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‘Spiritual resisters’ tell tales of bigotry, courage at Congress

Dawn Grace-Cohen
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Published: 28 March 2019

Last updated: 4 March 2024

I LEARNED A NEW concept during the Sydney Jewish Museum tour that launched the 25th Jewish LGBT+ World Congress last Thursday: spiritual resistance. It means actions that honours one’s own humanity when others seek to destroy it.

Later, as 30 of us clustered around  the Gay and Lesbian Holocaust Memorial in Green Park opposite the museum, I realised I was surrounded by spiritual resisters: Congress co-ordinator Kim Gotlieb leading the Mourners Kaddish; Zac Douek, chanting along, who  has danced his humanity in ballgowns for 20 years at the front of almost every Dayenu float in Mardi Gras; Karen Bloomfield, a proud Jewish disabled lesbian, who fought with me  for better disability access on the very first Dayenu  float, and is still  protesting, stranded  on her mobility scooter, at a kerb she could not mount, because nobody has thought to bring a ramp.

Rabbi Aviva Kipen, a long-time ally of LGBT people, addressed the problem by moving the entire group around Bloomfield for the group photo. Bloomfield’s strong face broke into a happy smile.

The four-day congress, held in Australia for the first time, drew 100 participants from Argentina, Israel, Singapore, Thailand, England, France, New Zealand, Florida, New York, Washington, Melbourne and Adelaide. It was hosted by Emanuel Synagogue and sponsored primarily by the NSW Jewish Board of Deputies and Shalom College.

The Jewish LGBT+ World Congress was founded 40 years ago, initially to improve inclusion of lesbian and gay people in Jewish community, and more recently to challenge anti-Semitism in the LGBT+ space.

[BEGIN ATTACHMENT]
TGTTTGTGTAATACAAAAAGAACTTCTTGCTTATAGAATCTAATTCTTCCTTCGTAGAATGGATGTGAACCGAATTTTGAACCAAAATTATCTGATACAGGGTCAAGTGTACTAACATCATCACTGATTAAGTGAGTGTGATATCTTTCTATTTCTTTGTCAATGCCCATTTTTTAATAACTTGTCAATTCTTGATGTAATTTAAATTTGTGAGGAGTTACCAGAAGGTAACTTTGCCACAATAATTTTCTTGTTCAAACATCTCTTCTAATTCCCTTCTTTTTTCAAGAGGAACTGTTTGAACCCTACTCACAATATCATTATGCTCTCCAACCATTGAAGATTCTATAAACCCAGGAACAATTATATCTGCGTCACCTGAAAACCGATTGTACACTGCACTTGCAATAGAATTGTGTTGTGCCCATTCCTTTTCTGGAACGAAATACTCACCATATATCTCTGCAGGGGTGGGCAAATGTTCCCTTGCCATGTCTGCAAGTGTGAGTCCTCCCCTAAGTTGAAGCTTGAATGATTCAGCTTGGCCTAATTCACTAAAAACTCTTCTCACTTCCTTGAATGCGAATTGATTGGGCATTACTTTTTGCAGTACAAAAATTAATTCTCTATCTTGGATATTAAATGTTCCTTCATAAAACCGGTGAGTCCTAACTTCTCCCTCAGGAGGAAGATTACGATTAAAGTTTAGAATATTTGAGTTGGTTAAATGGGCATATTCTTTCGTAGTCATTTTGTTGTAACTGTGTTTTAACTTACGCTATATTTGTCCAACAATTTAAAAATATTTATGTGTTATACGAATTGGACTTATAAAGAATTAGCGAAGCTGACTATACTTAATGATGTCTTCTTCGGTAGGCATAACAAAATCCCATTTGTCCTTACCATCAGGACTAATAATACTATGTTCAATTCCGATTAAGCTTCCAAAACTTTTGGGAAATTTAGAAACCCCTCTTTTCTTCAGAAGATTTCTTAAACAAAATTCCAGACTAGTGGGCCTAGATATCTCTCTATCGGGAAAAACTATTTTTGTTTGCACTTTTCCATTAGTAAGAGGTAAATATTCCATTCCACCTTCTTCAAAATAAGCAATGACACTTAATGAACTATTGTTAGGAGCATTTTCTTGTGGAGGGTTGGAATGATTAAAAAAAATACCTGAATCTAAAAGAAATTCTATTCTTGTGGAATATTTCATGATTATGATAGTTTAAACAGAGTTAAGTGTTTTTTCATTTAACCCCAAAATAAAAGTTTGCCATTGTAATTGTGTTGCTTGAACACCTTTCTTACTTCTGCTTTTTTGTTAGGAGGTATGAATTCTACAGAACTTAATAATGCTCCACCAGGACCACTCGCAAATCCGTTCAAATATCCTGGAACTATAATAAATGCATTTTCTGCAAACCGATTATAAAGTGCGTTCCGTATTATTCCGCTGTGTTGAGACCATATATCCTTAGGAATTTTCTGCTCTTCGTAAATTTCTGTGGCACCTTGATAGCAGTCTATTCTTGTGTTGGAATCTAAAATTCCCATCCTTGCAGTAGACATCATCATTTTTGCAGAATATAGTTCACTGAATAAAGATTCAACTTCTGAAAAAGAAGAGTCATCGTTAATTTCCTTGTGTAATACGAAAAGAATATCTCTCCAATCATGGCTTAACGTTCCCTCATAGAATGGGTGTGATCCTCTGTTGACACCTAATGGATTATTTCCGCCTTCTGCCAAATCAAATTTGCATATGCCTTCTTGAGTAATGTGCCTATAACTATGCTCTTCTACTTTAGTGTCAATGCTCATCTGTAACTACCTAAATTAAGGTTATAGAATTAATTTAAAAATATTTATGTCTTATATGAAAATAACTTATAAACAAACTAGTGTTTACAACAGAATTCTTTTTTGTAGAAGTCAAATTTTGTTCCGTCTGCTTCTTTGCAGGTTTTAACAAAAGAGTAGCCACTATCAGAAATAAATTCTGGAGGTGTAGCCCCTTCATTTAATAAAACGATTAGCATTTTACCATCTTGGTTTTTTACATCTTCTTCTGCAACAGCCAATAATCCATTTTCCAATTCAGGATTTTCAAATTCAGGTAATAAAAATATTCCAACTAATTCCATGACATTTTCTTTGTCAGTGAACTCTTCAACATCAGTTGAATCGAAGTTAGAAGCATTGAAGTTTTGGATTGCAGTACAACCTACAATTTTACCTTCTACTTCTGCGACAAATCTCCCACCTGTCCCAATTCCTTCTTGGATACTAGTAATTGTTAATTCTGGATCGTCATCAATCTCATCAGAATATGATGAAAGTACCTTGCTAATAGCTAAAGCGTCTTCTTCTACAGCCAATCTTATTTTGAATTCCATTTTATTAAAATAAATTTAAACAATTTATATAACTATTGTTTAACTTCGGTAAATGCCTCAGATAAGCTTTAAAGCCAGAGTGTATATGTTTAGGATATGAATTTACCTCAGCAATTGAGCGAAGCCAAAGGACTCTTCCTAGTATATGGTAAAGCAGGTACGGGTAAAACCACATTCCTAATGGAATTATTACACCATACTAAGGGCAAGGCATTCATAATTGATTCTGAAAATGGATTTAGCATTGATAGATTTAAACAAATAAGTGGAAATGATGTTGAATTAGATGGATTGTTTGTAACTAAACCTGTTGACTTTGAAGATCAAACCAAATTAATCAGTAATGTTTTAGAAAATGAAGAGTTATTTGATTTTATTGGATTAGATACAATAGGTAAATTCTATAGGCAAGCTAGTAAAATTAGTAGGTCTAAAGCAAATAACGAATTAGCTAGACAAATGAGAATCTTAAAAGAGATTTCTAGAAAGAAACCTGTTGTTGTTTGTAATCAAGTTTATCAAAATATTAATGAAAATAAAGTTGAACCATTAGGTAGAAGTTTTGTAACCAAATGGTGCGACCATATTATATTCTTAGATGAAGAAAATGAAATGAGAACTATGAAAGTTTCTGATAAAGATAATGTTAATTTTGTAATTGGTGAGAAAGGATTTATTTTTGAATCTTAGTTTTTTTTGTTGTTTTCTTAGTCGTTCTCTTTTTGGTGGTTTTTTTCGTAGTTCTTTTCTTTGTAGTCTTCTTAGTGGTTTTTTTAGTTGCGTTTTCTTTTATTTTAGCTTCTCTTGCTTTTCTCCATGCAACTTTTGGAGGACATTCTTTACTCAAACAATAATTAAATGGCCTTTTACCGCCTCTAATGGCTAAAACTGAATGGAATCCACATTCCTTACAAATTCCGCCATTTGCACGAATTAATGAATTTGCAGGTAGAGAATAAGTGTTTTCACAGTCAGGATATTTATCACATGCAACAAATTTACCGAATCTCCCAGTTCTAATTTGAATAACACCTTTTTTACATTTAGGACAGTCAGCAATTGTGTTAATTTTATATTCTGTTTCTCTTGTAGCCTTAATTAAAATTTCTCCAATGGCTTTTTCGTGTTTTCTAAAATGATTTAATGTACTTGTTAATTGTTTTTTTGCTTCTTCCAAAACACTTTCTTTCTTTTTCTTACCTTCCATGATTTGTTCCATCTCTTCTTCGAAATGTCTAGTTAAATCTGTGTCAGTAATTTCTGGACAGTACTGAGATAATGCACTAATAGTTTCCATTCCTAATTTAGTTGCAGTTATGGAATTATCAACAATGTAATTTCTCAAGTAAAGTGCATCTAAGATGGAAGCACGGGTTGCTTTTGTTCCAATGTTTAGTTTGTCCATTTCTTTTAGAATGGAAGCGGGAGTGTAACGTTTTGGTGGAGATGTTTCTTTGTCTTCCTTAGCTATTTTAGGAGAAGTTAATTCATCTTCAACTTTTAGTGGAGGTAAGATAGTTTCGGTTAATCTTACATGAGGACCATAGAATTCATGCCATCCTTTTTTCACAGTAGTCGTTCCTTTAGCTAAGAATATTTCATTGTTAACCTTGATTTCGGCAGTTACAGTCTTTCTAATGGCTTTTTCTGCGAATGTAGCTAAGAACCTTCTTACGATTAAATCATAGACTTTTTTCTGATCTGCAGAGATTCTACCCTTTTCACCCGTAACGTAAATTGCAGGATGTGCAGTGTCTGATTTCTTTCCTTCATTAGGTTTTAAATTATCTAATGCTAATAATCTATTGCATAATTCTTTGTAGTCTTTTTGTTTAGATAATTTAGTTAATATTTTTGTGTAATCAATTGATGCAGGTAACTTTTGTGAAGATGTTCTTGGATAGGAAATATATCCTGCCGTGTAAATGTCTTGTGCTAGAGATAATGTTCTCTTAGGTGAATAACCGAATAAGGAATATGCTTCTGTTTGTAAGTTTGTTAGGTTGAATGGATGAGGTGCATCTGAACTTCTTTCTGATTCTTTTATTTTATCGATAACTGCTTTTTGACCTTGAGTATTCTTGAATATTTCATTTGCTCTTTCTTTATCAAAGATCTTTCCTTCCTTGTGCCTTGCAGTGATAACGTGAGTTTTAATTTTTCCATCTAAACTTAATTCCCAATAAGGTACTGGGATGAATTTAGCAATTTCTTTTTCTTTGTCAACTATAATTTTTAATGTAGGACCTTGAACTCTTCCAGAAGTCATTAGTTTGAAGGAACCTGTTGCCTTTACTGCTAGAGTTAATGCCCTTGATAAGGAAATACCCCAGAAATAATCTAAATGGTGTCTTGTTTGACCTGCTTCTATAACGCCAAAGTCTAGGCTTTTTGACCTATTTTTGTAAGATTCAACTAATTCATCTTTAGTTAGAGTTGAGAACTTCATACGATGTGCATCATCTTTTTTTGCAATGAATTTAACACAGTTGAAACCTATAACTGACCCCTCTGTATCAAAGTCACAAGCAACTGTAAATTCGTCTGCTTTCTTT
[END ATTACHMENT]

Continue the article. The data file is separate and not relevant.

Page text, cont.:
At this year’s gathering, wounds from discrimination were part of the narrative in almost every session. Marriage equality advocate, Jackie Stricker-Phelps, described feeling bad for the first time in her life when the 2017 Marriage Equality postal vote gave licence to homophobes to pass judgment on same sex couples.

As a rabbinical student, British Rabbi Elli Tikfah Sarah, one of the world’s first lesbian rabbis, was put on five-year probation because she is a lesbian, whereas heterosexual candidates had to bear that insecurity for only three months.

Assaf Weiss,  Director of Operations at the American Jewish Congress,  told us about the night he attended  a BDS 101 meeting,  as a new scholar enrolled  in a Master of Law at New York’s  Columbia University. When the speaker from Students for Justice in Palestine said Israeli citizens deserved to be killed in terrorist attacks, the audience clapped and cheered.

“I am an officer in the Israeli Defence Force so I have been in difficult situations,” Weiss told the Congress. “But still I was scared by the hate in the room.” Weiss tried to engage with the speaker as the meeting closed, but when she heard his Israeli accent she refused. A few of the students mocked him for his looks.  On campus, thereafter, strangers would call out at him ‘Zionist’.

“It took me a few weeks to work out it was meant to be an insult,” he said.

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One of the featured addresses came from Abby Stein, who is a direct descendent of the Ba’al Shem Tov, founder of Chasidic Judaism in the 18th century. Stein,28, is the world’s first out transgender person from a Chasidic background. She grew up in New York speaking Yiddish and received ordination as a rabbi before coming out. Now her parents and 10 of her 12 siblings do not speak to her.

Tales of positive change were exchanged in equal measure. When Australian Zev Shteinman, now 18, came out to his mother via text a week before his bar mitzvah, she responded with total acceptance. “I have not experienced much homophobia,” the teenager told the crowd who rose in spontaneous ovation.I want to thank our elders, who have gone before, and made it so much easier for us.”

Rabbi Tikvah Sarah has been the rabbi for 19 years at the Brighton and Hove Progressive Synagogue in England. Because of her leadership, the synagogue is a welcoming space for LGBT+ people and congregants can choose a “B’mitzvah” if they don't want a coming-of-age ceremony based on gender.